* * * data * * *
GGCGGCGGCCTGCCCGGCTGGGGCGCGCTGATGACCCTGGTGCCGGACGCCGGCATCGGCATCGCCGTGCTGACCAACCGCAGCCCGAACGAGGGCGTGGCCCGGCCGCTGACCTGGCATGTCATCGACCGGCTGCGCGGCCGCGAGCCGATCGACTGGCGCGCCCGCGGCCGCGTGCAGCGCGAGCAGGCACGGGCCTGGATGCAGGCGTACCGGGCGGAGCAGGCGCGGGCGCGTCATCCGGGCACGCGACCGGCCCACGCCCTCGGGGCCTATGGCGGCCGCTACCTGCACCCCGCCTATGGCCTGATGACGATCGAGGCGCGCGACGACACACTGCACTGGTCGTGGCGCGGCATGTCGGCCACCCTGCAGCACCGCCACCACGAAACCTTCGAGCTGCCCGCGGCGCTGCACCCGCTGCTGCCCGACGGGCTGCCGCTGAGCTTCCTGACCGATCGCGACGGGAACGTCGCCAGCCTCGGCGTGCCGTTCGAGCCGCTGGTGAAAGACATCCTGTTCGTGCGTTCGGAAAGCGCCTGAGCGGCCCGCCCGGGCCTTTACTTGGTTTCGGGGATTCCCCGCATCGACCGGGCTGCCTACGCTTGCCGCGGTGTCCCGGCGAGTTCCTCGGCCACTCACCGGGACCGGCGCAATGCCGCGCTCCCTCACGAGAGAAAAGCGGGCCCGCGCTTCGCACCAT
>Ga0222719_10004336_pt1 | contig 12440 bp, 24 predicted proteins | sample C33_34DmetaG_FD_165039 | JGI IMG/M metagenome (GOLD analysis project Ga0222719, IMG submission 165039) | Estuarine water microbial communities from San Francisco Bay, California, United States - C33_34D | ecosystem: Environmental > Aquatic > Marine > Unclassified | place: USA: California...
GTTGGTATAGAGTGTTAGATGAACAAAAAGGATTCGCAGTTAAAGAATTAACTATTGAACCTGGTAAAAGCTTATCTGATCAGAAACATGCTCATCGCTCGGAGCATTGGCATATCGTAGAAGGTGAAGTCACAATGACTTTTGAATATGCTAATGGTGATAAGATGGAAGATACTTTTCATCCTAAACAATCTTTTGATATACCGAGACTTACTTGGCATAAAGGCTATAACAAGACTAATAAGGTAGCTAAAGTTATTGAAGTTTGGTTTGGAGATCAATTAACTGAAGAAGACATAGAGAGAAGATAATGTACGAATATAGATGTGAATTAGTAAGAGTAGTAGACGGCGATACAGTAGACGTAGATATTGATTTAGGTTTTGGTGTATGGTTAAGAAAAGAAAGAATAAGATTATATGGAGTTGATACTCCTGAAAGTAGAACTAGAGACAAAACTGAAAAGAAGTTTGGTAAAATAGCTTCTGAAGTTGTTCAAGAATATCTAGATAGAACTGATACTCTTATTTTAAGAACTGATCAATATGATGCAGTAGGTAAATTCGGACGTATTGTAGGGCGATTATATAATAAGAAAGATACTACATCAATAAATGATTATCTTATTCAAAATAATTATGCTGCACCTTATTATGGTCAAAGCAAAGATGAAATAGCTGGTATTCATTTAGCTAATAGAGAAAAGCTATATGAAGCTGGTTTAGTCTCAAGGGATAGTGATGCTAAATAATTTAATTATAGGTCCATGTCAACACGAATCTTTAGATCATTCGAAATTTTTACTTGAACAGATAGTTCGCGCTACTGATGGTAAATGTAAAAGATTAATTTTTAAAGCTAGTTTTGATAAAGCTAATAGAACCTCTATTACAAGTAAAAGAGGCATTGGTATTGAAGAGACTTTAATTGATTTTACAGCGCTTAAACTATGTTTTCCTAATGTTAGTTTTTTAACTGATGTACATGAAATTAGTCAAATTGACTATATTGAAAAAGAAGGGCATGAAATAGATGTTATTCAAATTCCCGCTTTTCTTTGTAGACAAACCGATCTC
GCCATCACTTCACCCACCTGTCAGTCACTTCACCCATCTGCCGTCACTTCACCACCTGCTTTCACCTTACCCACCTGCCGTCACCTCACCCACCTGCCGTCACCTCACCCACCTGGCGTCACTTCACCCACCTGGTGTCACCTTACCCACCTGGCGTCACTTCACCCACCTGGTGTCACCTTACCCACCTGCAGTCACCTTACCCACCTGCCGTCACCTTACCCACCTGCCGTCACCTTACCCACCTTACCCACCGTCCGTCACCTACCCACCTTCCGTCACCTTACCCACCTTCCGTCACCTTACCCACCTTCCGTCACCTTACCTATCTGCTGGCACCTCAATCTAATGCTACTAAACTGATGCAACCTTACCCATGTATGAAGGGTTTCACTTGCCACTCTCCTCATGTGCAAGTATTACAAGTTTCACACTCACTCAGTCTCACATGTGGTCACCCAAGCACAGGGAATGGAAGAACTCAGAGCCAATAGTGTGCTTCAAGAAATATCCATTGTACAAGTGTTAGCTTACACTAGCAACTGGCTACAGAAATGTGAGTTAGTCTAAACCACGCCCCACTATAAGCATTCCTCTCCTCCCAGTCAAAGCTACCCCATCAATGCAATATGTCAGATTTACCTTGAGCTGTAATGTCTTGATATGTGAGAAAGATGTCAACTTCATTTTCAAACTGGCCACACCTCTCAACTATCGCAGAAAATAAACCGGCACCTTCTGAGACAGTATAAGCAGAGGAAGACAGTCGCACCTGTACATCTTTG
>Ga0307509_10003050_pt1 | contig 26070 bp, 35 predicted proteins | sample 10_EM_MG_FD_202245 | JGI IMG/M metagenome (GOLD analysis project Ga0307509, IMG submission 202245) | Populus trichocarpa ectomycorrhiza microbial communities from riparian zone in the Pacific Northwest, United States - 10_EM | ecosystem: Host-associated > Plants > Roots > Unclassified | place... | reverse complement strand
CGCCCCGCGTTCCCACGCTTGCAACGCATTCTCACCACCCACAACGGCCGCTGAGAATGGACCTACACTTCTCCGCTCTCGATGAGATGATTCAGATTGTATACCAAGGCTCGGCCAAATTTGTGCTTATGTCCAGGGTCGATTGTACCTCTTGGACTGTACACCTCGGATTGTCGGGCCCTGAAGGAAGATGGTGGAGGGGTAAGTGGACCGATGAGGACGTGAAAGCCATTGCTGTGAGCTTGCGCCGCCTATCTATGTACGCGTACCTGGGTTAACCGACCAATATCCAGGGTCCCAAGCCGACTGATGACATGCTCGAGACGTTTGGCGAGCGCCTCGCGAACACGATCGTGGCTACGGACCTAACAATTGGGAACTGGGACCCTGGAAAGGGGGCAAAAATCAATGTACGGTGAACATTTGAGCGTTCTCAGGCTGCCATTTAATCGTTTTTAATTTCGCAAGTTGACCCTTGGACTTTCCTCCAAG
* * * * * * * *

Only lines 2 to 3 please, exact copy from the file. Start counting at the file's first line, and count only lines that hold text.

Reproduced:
>Ga0222719_10004336_pt1 | contig 12440 bp, 24 predicted proteins | sample C33_34DmetaG_FD_165039 | JGI IMG/M metagenome (GOLD analysis project Ga0222719, IMG submission 165039) | Estuarine water microbial communities from San Francisco Bay, California, United States - C33_34D | ecosystem: Environmental > Aquatic > Marine > Unclassified | place: USA: California...
GTTGGTATAGAGTGTTAGATGAACAAAAAGGATTCGCAGTTAAAGAATTAACTATTGAACCTGGTAAAAGCTTATCTGATCAGAAACATGCTCATCGCTCGGAGCATTGGCATATCGTAGAAGGTGAAGTCACAATGACTTTTGAATATGCTAATGGTGATAAGATGGAAGATACTTTTCATCCTAAACAATCTTTTGATATACCGAGACTTACTTGGCATAAAGGCTATAACAAGACTAATAAGGTAGCTAAAGTTATTGAAGTTTGGTTTGGAGATCAATTAACTGAAGAAGACATAGAGAGAAGATAATGTACGAATATAGATGTGAATTAGTAAGAGTAGTAGACGGCGATACAGTAGACGTAGATATTGATTTAGGTTTTGGTGTATGGTTAAGAAAAGAAAGAATAAGATTATATGGAGTTGATACTCCTGAAAGTAGAACTAGAGACAAAACTGAAAAGAAGTTTGGTAAAATAGCTTCTGAAGTTGTTCAAGAATATCTAGATAGAACTGATACTCTTATTTTAAGAACTGATCAATATGATGCAGTAGGTAAATTCGGACGTATTGTAGGGCGATTATATAATAAGAAAGATACTACATCAATAAATGATTATCTTATTCAAAATAATTATGCTGCACCTTATTATGGTCAAAGCAAAGATGAAATAGCTGGTATTCATTTAGCTAATAGAGAAAAGCTATATGAAGCTGGTTTAGTCTCAAGGGATAGTGATGCTAAATAATTTAATTATAGGTCCATGTCAACACGAATCTTTAGATCATTCGAAATTTTTACTTGAACAGATAGTTCGCGCTACTGATGGTAAATGTAAAAGATTAATTTTTAAAGCTAGTTTTGATAAAGCTAATAGAACCTCTATTACAAGTAAAAGAGGCATTGGTATTGAAGAGACTTTAATTGATTTTACAGCGCTTAAACTATGTTTTCCTAATGTTAGTTTTTTAACTGATGTACATGAAATTAGTCAAATTGACTATATTGAAAAAGAAGGGCATGAAATAGATGTTATTCAAATTCCCGCTTTTCTTTGTAGACAAACCGATCTC